New wave of hot internet floats building

By Barbara Ortutay

Twitter's successful IPO has fuelled interest in tech companies even if some are yet to make a dollar's profit

Twitter co-founders Jack Dorsey, Evan Williams and Biz Stone on the day of the firm's IPO. Picture / AP
Twitter co-founders Jack Dorsey, Evan Williams and Biz Stone on the day of the firm's IPO. Picture / AP

Just as one high-tech breakthrough often paves the way for the next big thing, technology IPOs move in virtuous cycles, too.

Twitter's scintillating stock market debut punctuated a procession of eagerly awaited coming-out parties over the past two and half years, providing a springboard for a new generation of rapidly growing startups to make the leap to Wall St.

The next wave of potentially hot IPOs includes trendy services such as AirBnB, Square, Spotify, Dropbox, Uber, Snapchat, Pinterest, Box, Scribd, Flipboard and Most of their services are tailormade for smartphones and tablets, a crucial characteristic that helped to feed the rabid demand for Twitter's stock in its initial public offering this month.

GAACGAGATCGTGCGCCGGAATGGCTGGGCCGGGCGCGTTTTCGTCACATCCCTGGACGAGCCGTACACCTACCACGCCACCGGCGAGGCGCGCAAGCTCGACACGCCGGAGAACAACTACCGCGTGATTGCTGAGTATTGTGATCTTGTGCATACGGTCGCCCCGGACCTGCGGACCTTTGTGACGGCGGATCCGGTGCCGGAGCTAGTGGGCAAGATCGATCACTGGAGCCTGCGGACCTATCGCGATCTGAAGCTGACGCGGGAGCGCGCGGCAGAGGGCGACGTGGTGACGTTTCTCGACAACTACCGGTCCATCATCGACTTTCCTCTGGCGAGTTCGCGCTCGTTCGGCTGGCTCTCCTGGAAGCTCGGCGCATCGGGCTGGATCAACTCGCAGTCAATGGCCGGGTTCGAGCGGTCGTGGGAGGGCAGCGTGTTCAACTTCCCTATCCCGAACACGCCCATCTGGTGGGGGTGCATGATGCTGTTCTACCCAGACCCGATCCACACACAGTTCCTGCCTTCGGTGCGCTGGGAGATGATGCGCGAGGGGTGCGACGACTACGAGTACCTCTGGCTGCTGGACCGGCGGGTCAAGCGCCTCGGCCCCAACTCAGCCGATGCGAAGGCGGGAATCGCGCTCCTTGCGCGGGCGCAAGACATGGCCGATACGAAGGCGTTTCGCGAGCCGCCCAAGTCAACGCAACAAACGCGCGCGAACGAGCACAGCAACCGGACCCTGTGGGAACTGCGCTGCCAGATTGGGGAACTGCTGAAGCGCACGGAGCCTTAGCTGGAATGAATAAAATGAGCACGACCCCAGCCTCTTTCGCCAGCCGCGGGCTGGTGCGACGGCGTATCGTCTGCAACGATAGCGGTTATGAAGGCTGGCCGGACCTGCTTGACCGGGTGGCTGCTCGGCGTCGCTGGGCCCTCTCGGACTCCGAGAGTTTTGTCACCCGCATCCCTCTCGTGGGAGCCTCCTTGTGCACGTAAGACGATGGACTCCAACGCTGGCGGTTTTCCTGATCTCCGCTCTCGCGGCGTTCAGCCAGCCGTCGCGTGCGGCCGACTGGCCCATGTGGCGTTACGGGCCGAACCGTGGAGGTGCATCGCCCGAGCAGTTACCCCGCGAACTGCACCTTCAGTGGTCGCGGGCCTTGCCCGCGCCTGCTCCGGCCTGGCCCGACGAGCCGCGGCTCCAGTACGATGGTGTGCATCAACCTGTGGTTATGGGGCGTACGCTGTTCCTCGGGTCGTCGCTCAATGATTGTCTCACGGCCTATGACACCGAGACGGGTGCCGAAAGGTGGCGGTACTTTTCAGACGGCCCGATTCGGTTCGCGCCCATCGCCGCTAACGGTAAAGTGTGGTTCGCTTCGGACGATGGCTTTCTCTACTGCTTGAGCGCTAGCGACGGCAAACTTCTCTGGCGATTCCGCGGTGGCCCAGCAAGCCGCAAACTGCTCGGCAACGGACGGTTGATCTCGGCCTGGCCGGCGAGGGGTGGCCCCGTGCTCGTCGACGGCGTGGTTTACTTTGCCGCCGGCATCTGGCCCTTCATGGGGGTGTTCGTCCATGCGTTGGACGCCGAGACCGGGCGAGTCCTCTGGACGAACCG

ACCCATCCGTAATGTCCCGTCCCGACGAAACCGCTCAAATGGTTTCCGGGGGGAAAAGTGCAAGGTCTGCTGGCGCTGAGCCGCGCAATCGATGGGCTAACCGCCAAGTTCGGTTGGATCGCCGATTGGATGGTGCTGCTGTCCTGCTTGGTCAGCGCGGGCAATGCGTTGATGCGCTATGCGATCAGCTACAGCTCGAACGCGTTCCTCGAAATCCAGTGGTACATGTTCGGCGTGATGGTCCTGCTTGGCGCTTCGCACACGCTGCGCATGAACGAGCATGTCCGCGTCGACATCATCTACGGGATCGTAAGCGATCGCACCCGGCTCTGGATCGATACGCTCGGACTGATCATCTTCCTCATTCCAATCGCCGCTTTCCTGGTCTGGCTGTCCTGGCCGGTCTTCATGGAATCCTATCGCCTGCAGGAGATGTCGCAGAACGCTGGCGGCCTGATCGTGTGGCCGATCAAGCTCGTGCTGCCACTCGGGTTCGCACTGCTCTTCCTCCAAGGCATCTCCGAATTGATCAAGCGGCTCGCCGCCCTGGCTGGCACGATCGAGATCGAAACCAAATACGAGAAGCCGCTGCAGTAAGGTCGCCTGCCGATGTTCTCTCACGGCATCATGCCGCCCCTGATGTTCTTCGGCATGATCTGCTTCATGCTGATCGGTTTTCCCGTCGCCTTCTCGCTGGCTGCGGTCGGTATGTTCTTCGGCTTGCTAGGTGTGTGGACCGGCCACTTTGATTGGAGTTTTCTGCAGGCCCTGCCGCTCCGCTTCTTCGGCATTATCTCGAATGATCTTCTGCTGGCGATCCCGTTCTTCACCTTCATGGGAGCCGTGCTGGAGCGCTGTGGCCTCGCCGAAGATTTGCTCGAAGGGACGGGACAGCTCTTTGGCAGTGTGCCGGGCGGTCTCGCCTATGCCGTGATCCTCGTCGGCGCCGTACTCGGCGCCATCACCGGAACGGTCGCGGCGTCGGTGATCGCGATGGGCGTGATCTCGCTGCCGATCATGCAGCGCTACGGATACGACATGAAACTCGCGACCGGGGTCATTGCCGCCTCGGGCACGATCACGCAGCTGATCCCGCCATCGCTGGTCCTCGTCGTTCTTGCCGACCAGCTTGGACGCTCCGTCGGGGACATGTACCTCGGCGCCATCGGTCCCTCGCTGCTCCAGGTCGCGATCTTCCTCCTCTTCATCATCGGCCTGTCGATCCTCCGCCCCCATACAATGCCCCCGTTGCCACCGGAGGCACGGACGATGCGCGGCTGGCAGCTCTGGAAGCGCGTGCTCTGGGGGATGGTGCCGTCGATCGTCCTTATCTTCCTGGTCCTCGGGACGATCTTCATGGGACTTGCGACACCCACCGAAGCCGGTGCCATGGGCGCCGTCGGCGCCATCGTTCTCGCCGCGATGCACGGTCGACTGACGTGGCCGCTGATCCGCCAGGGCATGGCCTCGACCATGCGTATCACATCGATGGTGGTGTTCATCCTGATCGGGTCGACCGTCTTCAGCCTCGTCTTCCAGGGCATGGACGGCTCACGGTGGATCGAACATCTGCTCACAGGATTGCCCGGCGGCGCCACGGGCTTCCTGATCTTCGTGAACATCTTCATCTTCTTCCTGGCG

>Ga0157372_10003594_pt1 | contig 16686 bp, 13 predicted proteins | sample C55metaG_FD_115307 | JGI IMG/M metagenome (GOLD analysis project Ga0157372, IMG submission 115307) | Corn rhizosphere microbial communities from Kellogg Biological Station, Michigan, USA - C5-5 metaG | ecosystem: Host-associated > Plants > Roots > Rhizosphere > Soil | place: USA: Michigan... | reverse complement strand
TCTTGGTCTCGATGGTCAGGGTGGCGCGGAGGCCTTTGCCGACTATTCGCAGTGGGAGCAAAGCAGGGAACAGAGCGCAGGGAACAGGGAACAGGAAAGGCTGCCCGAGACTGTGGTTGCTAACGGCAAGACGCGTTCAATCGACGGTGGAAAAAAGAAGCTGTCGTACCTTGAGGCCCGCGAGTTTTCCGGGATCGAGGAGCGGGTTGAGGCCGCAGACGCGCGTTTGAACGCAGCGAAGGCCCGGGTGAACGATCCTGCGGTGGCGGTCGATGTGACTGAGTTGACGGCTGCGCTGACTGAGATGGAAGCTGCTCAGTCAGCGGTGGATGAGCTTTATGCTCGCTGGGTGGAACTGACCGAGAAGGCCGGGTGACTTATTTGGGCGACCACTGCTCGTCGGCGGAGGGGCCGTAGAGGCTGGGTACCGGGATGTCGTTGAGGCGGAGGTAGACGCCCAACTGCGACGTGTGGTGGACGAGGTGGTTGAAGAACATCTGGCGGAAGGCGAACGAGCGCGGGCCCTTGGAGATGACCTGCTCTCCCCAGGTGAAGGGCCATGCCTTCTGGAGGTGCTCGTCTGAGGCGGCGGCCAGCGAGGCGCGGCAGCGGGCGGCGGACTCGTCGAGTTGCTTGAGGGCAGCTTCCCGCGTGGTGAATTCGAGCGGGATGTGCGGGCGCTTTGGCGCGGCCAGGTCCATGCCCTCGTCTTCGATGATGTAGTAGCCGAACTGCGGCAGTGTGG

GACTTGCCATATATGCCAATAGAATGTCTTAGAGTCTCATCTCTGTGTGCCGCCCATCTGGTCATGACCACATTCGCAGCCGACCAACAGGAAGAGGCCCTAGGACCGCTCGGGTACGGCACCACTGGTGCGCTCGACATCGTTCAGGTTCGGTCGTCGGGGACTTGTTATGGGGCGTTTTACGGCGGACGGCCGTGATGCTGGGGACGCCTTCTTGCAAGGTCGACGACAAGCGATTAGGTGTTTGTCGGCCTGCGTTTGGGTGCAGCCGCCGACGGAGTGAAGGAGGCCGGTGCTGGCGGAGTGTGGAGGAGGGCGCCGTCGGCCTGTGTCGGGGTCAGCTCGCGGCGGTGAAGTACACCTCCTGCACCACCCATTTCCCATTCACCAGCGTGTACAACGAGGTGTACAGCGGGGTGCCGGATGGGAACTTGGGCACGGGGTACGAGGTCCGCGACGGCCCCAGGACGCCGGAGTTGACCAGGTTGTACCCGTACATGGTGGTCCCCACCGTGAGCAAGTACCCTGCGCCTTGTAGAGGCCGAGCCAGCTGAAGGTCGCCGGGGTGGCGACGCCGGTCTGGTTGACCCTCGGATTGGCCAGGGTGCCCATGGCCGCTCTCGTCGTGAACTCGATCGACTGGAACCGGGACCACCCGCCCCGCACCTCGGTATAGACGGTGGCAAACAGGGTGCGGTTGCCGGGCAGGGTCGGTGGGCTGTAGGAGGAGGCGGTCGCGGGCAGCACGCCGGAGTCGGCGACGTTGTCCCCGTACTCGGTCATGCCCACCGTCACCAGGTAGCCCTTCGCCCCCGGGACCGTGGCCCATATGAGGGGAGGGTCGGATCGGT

Despite the short-messaging service's unprofitable history, Twitter is now worth about US$25 billion - a valuation that has enriched its founders, staff and early investors.

"Twitter just made it clear that the IPO window is open and a lot of success can be had," says Ira Rosner, a lawyer and shareholder for Greenberg Traurig, a law firm that helps prepare companies for IPOs.

Other startups and the venture capitalists who provide them with rounds of funding will be angling for similar windfalls by filing their own plans to go public over the next two years, Rosner believes.

"There is no question that a successful offering encourages other offerings. It gets people excited and it creates buzz."

Even before Twitter's IPO, good vibes were rippling through the stock market as the Dow Jones industrial average and Standard & Poor's 500 indexes repeatedly set new highs. The fertile conditions have produced 199 IPOs in the US this year, according to research firm Renaissance Capital. At this pace, 2013 is on track to be the biggest year for IPOs in a decade.

Sentiment among venture capitalists is also strong, the highest since 2007 according to a survey by Mark Cannice, a University of San Francisco professor of entrepreneurship who polls Silicon Valley financiers.